This is a reprint of our review from the 2015 Berlin International Film Festival.
A series of controlled demolitions laid with meticulous care to undermine and ultimately explode the rottenness of institutional authority, particularly that of the Catholic church, Pablo Larrain‘s “The Club” burst onto the screen this morning in Berlin, and still now, debris rains down all around. A bold, blunt, yet clinically intelligent film that provokes as much for its dark humor as for its righteous outrage, it’s all at once a gripping thriller, an incendiary social critique and a mordant moral fable. The confidence on display from Larrain, who broadens the purview of his already excellent “Pinochet Trilogy” (“Tony Manero,” “Post Mortem,” “No“) is impossible to overstate: this film is his finest hour to date.
Five men and one woman live in a house in a run-down coastal town in Chile. The men keep a greyhound, Rayo, training him on the beach, and finally, entering him in a local race, which he wins. But the men watch from afar through binoculars; the woman brings the dog. And then we discover the men are all priests who “no longer serve their parishes,” and who are allowed little-to-no contact with the world outside; the woman, Monica (Antonia Zegers) is a nun, their minder and their jailer. However, a new arrival, Father Lazcano (Jose Soza) disrupts the harmony of this little club and the rigid structure of their lives is jeopardized when a vagrant, Sandocar (Roberto Farlas) arrives at their gate and starts bellowing in graphic detail about the sexual abuse Lazcano visited on him as a boy. Inside, the men look at each other, white-faced, and the nun tries to talk to him, but there is no staunching the flow of horrors he shouts. The threat of exposure to the whole community looms, until Father Lazcano himself intervenes in the most shocking way.
And just a few minutes have passed — as beginnings go, this is one of the most arresting and unsettling (reminiscent of the opening of “Calvary,” but going much, much further into near-unlistenable detail) and it sets out the stall for the uncompromising, riveting story to come, as a sixth priest, Father Garcia (Marcelo Alonso), is sent by church authorities to investigate the occupants of the house with the hopes of shutting it down. What he discovers during confessions/interrogations, and how complicit he becomes in their sins and the sins to come when Sandocar returns, means that by its end it’s hard to tell who, of all of them in this nest, is King Rat.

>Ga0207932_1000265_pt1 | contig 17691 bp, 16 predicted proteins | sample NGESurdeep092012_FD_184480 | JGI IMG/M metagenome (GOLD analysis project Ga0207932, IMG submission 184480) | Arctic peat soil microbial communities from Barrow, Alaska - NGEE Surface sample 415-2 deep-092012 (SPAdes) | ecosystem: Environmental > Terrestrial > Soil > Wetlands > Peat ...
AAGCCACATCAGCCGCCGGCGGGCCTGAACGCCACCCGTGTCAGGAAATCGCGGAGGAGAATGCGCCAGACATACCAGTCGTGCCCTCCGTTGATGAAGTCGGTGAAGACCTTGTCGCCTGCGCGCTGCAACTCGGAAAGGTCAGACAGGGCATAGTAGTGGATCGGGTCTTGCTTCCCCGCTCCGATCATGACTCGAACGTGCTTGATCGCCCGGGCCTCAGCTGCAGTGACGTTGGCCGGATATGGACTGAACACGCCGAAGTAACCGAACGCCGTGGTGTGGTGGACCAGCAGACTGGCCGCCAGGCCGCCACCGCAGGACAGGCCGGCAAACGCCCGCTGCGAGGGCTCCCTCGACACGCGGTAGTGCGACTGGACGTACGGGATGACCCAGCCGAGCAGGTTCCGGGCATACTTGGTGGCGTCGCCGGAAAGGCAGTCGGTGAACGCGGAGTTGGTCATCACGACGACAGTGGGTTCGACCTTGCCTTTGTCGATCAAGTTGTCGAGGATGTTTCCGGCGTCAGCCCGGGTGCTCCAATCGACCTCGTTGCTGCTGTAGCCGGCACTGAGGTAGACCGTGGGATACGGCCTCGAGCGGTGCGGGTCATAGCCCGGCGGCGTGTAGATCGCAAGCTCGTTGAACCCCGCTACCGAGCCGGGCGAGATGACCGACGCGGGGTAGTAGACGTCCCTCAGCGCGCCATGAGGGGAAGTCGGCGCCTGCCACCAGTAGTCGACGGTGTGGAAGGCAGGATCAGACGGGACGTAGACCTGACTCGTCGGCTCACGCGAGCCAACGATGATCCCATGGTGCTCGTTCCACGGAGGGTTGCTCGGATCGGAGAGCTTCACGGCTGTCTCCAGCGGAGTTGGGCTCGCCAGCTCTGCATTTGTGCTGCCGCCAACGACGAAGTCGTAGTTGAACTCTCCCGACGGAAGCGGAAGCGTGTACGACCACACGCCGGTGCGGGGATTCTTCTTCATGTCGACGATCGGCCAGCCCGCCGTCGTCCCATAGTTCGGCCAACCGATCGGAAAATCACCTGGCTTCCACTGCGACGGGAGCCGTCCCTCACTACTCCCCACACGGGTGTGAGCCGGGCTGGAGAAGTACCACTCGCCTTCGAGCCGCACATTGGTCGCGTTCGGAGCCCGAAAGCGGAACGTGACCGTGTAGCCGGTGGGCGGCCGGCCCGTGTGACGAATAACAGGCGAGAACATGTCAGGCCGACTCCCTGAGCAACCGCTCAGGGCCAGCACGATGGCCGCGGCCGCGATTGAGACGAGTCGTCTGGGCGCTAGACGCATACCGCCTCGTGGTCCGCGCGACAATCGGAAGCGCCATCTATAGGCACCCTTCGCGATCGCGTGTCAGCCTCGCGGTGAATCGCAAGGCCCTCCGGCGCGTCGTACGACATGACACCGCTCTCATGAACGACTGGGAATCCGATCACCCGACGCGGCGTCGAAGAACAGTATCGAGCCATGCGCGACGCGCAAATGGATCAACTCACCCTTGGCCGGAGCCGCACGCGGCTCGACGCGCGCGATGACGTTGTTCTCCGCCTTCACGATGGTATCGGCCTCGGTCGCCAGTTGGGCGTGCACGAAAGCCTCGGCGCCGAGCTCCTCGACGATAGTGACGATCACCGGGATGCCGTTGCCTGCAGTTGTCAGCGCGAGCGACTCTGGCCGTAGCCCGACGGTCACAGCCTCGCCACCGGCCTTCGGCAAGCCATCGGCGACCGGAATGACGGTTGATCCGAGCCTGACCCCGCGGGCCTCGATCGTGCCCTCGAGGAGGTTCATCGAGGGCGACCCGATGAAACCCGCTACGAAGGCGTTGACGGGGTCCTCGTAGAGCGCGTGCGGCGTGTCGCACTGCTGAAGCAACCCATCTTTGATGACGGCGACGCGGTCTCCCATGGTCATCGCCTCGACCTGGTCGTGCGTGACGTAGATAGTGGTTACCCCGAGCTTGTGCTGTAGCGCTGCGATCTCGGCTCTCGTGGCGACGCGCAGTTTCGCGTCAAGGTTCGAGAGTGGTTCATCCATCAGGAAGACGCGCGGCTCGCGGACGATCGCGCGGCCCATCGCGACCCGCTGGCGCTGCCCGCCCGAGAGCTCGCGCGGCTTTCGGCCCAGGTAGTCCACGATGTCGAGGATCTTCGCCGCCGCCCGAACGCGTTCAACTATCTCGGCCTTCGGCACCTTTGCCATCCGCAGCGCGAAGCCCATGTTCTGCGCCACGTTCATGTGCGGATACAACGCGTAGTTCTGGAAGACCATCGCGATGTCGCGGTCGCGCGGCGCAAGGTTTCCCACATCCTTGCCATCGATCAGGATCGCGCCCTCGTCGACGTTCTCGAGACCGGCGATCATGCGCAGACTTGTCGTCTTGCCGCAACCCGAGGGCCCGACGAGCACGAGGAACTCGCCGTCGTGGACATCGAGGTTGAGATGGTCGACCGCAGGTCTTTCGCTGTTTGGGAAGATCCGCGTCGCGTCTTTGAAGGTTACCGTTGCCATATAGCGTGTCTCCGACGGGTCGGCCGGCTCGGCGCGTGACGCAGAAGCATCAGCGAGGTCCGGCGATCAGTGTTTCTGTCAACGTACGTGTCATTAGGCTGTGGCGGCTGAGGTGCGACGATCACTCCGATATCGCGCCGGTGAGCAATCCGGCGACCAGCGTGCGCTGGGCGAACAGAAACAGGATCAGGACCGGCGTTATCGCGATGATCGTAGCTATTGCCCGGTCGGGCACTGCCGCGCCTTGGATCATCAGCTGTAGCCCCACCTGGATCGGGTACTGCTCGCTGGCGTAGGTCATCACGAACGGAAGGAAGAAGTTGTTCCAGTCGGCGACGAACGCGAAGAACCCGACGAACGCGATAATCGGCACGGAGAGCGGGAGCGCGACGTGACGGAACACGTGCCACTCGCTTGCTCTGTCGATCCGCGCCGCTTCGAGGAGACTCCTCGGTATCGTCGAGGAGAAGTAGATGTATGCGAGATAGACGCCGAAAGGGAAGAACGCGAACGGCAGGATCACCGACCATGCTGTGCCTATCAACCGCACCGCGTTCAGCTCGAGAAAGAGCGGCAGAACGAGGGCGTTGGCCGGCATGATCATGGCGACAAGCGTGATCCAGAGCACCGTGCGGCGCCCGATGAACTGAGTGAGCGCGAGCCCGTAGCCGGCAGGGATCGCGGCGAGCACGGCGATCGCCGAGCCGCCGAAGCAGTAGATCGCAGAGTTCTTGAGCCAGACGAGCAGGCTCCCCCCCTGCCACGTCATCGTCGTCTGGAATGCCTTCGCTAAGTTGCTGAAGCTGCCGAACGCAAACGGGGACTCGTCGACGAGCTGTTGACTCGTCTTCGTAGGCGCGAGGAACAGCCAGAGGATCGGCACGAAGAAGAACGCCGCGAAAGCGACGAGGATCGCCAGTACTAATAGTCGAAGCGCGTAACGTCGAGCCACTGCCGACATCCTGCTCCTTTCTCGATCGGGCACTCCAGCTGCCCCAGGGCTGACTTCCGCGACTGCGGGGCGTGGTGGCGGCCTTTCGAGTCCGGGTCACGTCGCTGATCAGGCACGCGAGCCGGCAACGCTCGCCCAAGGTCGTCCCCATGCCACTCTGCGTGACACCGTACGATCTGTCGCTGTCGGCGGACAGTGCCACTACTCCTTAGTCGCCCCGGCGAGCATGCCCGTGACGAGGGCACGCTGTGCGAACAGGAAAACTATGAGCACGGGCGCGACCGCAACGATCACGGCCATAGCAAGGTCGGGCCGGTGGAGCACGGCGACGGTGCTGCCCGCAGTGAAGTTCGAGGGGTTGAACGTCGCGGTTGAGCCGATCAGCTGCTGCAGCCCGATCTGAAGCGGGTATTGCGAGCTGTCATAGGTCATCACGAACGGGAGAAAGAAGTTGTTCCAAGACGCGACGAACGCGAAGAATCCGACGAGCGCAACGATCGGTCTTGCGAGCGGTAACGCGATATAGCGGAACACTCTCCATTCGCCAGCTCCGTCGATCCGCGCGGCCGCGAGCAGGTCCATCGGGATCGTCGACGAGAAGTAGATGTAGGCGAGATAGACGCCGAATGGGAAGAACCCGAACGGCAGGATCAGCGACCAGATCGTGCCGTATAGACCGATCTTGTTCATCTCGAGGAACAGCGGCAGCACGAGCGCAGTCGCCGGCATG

The film also looks remarkable — willfully unpretty, with DP Sergio Armstrong favoring low-contrast, almost cloudy interiors, backlit, obscured faces, and outside, near-featureless silhouettes against darkening skies. Somehow these images, set alongside the Arvo Pärt music (incidentally, he also features on the “Knight of Cups” soundtrack) and the frequent choral numbers conspire to create an uncanny mood, that leads us to read almost everything that occurs on multiple levels at once.
Because already in that early scene of the torrent of pornographic recollections raining down on that house of disgraced priests, the doubly or trebly allegorical nature of the film is clear. The house is Purgatory, to be sure, but it is also the Catholic Church. Pull out wider, and it comes to represent the corruption and rot endemic in any enclosed institution that refers only to itself, and seeks only its own survival, no matter the cost outside its doors.
Every character is brilliantly well-drawn in quick lines that somehow suggest so much more: Monica’s pretty, smiling countenance hides unsuspected ruthlessness, the most seemingly jovial of the priests is a man who stole babies he believed were unwanted to give to childless couples, Father Vidal (Alfredo Castro) loves the dog, refuses to confess and holds views about his unrepentant homosexuality that amount to heterophobia. And the volatile, raving, profoundly damaged Sandocar gets several grimly revealing scenes and monologues that illustrate the cyclical nature of abuse — excoriating speeches (Guillermo Calderón, Daniel Villalobos and Larraín are co-writers) that even when they show flashes of humor, clearly come from a place of profound anger.
Because even though it does have a thin vein of the very blackest comic sensibility running through it, this is a furious film. And it easily could have ended on a note of bleak despair (in fact, there was a moment when we thought it had), of setting suns and the impossibility of forgiveness. But while hardly hopeful, Larrain instead adds a final twist in which the weirdest kind of justice is served. The Club is explicitly Purgatory from the very beginning, it is exile, it is penance, it is empty routine without the possibility of grace. But only in these final moments does it become Punishment, one that nearly fits their many crimes: so deliciously ironic, tragic, painful and perfect that the devil himself must have had a hand in it. [A]